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Yellen says China's trade policies could 'interfere significantly' with US bilateral relationship

WASHINGTON (AP) — Treasury Secretary Janet Yellen says Chinese “overconcentrated supply chains” pose a threat to U.S. jobs and recent investments meant to build up the U.S. green energy sector, and the Asian superpower's pursuit of its trade policies "may interfere significantly with our efforts to build a healthy economic relationship.”

In a prepared speech to Wall Street and business executives at the Economic Club of New York Thursday afternoon, Yellen promoted Biden administration policies designed to spur U.S. economic competitiveness.

She said the U.S. ought to respond “when foreign subsidies threaten the viability of domestic firms" in strategic sectors like green energy. There is particular concern that China’s green energy products will undermine massive climate-friendly investments made through the Democrats’ Inflation Reduction Act that President Joe Biden signed into law in August 2022.

Yellen's speech comes as former President Donald Trump presents his case before the Business Roundtable in Washington, an association of more than 200 CEOs, for why the economy would be better if he returned to the Oval Office.

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Both Biden and his presumptive Republican challenger, Trump, have told voters that they’ll be tough on China.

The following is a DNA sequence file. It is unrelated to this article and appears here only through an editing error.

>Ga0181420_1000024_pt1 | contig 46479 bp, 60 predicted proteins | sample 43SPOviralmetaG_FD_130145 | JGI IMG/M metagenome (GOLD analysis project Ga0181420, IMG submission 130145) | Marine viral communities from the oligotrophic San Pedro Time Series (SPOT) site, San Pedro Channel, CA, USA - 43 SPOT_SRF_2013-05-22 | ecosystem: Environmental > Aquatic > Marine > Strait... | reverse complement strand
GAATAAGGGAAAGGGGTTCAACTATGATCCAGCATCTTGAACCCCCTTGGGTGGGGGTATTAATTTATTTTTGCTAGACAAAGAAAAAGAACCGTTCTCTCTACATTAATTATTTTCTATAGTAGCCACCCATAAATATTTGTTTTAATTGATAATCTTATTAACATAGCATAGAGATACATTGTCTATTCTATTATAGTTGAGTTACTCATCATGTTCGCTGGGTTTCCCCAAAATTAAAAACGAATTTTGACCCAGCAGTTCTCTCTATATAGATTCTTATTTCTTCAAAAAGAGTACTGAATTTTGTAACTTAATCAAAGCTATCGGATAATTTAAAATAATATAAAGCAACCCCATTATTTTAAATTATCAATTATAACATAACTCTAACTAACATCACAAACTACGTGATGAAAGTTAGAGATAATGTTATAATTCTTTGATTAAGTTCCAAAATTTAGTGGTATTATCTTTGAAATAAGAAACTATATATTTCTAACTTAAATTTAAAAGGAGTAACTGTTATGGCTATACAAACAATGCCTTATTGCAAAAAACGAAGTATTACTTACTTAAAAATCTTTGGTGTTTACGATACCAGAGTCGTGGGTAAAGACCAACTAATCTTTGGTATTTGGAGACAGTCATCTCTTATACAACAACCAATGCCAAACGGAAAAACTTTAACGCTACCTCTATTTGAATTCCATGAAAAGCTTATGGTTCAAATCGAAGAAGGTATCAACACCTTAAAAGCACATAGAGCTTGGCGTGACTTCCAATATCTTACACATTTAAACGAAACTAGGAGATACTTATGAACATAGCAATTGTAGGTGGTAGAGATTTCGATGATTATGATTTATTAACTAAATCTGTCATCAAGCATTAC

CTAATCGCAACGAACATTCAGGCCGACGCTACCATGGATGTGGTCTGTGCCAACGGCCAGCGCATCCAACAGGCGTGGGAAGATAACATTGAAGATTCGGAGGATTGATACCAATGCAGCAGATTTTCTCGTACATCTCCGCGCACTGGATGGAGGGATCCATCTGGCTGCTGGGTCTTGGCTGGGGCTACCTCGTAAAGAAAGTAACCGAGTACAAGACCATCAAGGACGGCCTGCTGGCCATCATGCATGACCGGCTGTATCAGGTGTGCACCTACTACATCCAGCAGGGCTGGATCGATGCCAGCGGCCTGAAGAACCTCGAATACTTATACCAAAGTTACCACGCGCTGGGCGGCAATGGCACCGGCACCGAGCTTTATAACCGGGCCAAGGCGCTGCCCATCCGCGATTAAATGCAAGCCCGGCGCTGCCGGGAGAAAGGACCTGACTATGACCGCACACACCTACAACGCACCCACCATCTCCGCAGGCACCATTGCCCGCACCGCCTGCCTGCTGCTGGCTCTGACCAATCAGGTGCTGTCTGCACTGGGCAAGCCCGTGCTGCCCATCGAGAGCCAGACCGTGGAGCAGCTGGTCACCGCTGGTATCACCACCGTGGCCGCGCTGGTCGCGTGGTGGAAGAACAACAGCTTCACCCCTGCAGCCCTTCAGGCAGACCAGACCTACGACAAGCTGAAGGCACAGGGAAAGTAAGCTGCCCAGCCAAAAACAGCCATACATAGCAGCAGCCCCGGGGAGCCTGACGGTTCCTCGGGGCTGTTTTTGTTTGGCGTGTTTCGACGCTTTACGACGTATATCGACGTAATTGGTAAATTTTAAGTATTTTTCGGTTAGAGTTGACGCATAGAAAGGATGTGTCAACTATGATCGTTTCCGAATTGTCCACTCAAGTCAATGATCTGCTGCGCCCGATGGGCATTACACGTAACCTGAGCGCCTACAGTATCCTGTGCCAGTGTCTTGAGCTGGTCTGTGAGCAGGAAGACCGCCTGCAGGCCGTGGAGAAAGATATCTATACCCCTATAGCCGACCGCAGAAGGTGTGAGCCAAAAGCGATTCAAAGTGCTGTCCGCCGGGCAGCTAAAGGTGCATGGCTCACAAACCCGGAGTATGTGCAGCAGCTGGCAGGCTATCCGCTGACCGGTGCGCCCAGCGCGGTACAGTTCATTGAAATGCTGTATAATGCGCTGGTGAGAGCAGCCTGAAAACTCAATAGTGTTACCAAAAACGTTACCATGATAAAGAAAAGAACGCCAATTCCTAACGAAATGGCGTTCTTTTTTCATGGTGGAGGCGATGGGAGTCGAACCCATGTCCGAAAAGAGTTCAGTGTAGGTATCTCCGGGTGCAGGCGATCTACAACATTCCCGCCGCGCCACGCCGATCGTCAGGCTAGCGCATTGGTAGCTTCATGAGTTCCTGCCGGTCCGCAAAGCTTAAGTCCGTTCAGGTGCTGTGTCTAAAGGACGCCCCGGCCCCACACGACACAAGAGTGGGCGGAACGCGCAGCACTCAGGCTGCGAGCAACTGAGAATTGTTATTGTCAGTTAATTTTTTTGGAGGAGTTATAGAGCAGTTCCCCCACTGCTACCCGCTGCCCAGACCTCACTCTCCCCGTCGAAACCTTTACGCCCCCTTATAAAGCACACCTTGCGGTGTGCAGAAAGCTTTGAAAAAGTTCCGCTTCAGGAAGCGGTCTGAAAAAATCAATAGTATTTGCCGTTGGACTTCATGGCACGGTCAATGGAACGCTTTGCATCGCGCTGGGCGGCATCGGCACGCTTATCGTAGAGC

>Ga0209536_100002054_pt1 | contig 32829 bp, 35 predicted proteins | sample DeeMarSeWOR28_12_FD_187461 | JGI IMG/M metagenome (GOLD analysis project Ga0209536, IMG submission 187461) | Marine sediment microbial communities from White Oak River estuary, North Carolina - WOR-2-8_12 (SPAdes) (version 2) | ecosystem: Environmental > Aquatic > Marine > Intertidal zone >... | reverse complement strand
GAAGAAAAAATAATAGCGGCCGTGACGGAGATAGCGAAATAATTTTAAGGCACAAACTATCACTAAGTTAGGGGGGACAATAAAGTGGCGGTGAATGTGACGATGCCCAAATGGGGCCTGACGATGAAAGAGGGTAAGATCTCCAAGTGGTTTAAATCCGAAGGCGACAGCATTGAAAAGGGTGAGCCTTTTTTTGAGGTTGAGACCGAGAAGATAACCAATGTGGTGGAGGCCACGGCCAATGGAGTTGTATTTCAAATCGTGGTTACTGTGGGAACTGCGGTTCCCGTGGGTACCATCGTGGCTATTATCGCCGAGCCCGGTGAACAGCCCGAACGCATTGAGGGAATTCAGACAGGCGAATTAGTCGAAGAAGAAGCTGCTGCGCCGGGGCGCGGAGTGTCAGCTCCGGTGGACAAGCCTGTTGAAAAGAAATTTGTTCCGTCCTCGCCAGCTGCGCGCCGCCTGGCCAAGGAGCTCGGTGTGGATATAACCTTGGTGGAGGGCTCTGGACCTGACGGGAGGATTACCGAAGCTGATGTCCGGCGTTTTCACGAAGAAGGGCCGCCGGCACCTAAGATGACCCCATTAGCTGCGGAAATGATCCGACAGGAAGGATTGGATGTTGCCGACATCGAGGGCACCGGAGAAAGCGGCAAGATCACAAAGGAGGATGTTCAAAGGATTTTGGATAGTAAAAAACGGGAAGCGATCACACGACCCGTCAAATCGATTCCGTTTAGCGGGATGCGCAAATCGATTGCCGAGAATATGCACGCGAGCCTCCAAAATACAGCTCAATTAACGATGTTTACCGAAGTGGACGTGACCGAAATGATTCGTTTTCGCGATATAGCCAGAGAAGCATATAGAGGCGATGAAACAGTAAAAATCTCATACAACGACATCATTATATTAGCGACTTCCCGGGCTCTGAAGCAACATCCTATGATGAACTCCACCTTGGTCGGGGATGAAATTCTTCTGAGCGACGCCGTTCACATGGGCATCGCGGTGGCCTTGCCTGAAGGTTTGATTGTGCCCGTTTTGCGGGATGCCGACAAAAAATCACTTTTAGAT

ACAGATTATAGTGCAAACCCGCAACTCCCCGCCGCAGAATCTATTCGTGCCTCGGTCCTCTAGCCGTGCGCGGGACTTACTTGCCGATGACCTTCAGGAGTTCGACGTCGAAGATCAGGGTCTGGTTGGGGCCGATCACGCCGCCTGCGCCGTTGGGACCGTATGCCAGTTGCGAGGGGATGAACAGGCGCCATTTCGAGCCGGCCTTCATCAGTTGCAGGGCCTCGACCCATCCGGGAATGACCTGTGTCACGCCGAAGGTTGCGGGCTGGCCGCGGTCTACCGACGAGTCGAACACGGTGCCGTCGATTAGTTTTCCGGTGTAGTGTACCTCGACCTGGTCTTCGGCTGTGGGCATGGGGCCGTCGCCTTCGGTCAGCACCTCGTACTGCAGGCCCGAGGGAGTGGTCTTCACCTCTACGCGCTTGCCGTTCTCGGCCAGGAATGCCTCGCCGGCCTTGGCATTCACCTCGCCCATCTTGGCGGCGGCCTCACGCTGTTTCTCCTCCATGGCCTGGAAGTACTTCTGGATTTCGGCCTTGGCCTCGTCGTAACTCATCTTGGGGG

The U.S. last month slapped major new tariffs on Chinese electric vehicles, advanced batteries, solar cells, steel, aluminum and medical equipment. And the European Union also moved Wednesday to hike tariffs, or import taxes, on electric vehicles made in China after the preliminary results of an ongoing investigation into Chinese EV subsidies show that the country’s battery electric vehicle “value chain” benefits from “unfair subsidization” that hurts EU rivals.

Chinese firms can sell EVs for as little as $12,000. China’s solar cell plants and steel and aluminum mills have enough capacity to meet much of the world’s demand, with Chinese officials arguing their production keeps prices low and would aid a transition to the green economy.

During her Thursday speech, Yellen pointed to the share of Chinese manufacturing firms losing money, high savings rates in comparison to other OECD countries and restrictive investment policies, among other issues.

Yellen cited the manufacturing of electric vehicles and their batteries as well as solar energy equipment — sectors that the U.S. administration is trying to promote domestically — as areas where Chinese government subsidies have driven rapid expansion of production.

“President Biden and I reject the notion that “decoupling” would be in any way beneficial for the American economy,” she said. “At the same time, we can only realize the potential benefits of our economic relationship if there is a level playing field.”

She traveled to Guangzhou and Beijing earlier this year, and the focus of her trip was industrial policy and what the U.S. and Europe describe as manufacturing overcapacity in China.